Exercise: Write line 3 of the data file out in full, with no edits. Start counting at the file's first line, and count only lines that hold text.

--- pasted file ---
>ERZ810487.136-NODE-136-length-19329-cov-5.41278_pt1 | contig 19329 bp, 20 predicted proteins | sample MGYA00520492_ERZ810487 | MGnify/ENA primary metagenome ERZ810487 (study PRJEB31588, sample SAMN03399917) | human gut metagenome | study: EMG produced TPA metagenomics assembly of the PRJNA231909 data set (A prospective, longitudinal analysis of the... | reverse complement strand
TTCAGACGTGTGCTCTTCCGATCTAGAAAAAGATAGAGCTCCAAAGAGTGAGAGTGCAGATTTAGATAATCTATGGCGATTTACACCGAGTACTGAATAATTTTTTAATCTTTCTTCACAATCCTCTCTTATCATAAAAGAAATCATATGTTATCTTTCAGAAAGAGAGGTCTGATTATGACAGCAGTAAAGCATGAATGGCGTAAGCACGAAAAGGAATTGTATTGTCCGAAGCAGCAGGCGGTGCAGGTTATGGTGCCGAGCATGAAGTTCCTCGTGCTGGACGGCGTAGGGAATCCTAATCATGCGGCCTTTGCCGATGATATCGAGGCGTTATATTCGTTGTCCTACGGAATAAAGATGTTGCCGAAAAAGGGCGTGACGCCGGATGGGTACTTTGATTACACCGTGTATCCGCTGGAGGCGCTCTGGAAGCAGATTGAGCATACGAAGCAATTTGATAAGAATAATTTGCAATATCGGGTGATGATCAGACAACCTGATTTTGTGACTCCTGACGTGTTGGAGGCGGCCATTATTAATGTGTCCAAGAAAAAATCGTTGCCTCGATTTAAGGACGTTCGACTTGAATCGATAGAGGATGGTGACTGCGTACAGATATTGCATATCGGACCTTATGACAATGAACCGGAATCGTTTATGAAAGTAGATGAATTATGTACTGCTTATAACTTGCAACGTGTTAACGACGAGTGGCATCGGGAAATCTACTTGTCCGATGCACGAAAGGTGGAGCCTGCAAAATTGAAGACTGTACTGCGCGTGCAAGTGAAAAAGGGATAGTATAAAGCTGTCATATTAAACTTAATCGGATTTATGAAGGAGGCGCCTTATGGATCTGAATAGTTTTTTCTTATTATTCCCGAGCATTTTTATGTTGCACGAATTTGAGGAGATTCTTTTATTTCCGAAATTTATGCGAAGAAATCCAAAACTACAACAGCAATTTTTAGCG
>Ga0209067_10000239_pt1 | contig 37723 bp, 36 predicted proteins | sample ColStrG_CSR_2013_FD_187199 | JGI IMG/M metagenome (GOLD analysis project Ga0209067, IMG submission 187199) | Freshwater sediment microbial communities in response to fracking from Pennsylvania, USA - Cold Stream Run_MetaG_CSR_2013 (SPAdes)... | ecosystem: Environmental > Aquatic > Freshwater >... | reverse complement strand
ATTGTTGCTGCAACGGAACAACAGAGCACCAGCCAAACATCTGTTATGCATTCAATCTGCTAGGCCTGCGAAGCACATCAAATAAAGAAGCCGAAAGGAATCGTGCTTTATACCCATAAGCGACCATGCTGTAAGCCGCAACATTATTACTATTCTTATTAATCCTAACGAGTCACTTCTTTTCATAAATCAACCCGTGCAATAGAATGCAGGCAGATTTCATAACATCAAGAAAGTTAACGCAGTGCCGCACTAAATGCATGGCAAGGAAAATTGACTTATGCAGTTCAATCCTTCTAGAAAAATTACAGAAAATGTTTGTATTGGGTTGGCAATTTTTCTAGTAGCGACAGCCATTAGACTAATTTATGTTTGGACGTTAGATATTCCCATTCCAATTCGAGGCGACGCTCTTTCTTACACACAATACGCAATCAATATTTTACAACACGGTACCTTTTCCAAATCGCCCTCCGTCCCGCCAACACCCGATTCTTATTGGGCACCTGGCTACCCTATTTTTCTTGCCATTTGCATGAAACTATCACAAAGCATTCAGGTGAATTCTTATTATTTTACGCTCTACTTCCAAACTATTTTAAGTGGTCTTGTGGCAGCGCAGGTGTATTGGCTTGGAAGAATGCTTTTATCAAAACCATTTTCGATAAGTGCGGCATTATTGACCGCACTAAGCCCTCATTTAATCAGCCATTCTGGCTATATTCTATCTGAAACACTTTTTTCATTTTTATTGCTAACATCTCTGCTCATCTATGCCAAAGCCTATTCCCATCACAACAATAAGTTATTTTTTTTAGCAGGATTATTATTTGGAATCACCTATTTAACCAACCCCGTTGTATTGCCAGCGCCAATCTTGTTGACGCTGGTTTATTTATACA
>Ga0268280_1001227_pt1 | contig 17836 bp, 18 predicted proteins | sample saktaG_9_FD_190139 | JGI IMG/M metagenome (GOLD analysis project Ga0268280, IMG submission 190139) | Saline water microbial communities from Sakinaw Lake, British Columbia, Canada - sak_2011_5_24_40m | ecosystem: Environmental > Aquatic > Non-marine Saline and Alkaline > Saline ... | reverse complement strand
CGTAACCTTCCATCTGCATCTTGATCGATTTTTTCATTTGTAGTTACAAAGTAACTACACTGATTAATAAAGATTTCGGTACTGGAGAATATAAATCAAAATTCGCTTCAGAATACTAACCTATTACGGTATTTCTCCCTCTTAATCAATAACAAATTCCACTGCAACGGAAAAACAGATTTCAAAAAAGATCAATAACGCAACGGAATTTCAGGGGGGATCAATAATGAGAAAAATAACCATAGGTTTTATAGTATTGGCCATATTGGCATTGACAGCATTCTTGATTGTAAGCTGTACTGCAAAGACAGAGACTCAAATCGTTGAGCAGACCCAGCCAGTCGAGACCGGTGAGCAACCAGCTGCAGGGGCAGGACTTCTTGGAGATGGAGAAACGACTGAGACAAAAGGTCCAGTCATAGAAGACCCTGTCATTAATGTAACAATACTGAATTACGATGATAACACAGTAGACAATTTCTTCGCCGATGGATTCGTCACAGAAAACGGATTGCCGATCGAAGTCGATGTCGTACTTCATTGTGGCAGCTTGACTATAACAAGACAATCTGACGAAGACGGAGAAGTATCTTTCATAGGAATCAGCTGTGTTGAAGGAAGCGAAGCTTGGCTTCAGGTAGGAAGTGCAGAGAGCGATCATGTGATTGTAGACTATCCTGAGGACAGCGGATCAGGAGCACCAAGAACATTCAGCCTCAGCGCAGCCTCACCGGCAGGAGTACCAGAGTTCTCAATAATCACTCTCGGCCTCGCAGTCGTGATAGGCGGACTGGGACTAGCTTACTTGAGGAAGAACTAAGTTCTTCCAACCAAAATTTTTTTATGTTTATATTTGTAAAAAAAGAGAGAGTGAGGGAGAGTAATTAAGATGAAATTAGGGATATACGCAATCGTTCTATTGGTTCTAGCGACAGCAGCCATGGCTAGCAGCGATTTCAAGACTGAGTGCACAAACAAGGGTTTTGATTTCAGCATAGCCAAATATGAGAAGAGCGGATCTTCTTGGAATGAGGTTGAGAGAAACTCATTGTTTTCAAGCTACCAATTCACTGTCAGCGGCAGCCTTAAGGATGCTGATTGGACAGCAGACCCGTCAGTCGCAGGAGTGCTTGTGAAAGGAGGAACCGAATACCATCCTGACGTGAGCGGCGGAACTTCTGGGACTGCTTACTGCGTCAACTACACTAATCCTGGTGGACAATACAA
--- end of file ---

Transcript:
>Ga0209067_10000239_pt1 | contig 37723 bp, 36 predicted proteins | sample ColStrG_CSR_2013_FD_187199 | JGI IMG/M metagenome (GOLD analysis project Ga0209067, IMG submission 187199) | Freshwater sediment microbial communities in response to fracking from Pennsylvania, USA - Cold Stream Run_MetaG_CSR_2013 (SPAdes)... | ecosystem: Environmental > Aquatic > Freshwater >... | reverse complement strand